Close up of Great Crested Newt on leaves

Managing ponds for biodiversity

3 September 2021
Imogen Rutter

This year we have been carrying out surveys and mapping all ponds found in the Heart of England Forest. Imogen Rutter, Biodiversity Officer, shares some of the findings and what they mean for the management of the Forest’s ponds.

Biodiversity value of ponds 

Before starting the surveys, our estimations of the number of ponds in the Forest were around 50, but we can now confidently say there are well over 100 ponds here, and probably many more that we have not found yet.

Pond in Alne Wood in the Forest

Ponds are incredibly rich in biodiversity, often being home to many rare species, such as water-violet, true fox sedge and medicinal leech. Relative to their size, ponds hold a disproportionately high level of species richness, and often more biodiversity than larger ecosystems such as rivers and lakes. They are, however, often undervalued and overlooked as a habitat.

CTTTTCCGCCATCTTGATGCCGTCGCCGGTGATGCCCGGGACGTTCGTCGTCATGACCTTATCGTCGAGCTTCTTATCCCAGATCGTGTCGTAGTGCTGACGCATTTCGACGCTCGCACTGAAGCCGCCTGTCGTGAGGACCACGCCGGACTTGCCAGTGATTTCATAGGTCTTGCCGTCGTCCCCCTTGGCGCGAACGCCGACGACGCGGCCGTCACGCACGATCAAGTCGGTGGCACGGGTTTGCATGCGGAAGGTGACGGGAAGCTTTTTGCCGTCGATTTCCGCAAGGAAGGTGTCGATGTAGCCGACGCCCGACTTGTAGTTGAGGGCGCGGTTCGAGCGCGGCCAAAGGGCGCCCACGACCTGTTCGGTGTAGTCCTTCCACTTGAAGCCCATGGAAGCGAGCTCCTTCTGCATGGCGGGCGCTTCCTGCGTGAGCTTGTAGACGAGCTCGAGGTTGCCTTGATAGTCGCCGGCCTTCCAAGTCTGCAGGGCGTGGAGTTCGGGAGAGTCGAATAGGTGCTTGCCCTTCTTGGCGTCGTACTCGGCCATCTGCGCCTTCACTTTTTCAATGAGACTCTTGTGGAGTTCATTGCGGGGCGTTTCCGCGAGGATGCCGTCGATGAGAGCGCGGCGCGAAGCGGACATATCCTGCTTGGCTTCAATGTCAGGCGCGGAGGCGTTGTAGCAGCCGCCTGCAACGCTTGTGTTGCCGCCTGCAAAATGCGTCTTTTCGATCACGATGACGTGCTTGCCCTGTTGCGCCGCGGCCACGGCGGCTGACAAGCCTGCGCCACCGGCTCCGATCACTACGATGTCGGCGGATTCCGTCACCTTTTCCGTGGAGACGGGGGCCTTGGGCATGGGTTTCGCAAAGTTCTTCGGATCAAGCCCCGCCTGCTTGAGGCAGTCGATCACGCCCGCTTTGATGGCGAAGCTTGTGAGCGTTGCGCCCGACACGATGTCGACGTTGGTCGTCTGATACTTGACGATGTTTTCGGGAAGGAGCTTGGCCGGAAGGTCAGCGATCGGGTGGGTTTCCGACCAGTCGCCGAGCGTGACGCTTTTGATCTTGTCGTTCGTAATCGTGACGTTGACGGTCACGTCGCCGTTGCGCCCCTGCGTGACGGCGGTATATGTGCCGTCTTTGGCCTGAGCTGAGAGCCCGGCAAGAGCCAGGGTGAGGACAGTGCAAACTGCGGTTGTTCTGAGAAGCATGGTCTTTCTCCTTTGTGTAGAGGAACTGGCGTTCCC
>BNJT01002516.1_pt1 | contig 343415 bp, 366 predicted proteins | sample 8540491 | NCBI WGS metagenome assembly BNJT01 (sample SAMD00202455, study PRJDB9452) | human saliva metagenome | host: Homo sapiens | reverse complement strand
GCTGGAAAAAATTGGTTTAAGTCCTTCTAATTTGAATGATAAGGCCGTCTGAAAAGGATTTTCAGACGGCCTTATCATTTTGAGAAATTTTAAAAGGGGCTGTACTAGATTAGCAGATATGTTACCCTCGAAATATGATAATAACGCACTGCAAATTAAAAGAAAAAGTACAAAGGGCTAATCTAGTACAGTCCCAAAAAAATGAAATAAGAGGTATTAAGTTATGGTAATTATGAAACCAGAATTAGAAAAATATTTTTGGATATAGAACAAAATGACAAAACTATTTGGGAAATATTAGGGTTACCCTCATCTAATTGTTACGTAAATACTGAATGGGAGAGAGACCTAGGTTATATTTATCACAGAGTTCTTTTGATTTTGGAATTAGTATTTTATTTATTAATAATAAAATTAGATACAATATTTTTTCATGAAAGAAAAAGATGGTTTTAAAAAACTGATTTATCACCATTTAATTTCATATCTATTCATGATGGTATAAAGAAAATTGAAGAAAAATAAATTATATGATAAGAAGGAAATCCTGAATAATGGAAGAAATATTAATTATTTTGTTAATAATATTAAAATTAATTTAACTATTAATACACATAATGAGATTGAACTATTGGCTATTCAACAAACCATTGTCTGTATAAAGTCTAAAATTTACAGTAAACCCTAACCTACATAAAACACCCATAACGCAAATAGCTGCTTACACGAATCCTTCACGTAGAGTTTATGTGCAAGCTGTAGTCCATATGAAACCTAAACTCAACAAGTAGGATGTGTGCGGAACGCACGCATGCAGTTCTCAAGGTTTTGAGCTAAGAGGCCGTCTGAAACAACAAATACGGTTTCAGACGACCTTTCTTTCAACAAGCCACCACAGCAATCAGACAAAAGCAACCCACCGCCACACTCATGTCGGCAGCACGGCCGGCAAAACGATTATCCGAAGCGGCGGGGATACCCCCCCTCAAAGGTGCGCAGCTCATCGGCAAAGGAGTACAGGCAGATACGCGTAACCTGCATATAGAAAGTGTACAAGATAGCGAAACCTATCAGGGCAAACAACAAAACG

At the start of the 20th Century there were an estimated 800,000 ponds in Great Britain, which declined to 200,000 by the 1980s. Pond creation and management has increased since then, and there are now an estimated 478,000 ponds in England, Wales, and Scotland, according to the Freshwater Habitats Trust.

Findings of the pond surveys 

Many ponds have started to silt up and are overshaded

Many of our ponds have become terrestrialised (dried out) and overshaded with vegetation - quite typical for ponds in the UK, due to having had no recent management. Many of these ponds would have originally been dug on farmland as pits to extract clay or marl (nutrient-rich clay), which was used as a form of fertiliser prior to industrialisation.

Over time as these have gone unmanaged or abandoned, ponds eventually fill up with silt, dry out permanently and become shaded by trees.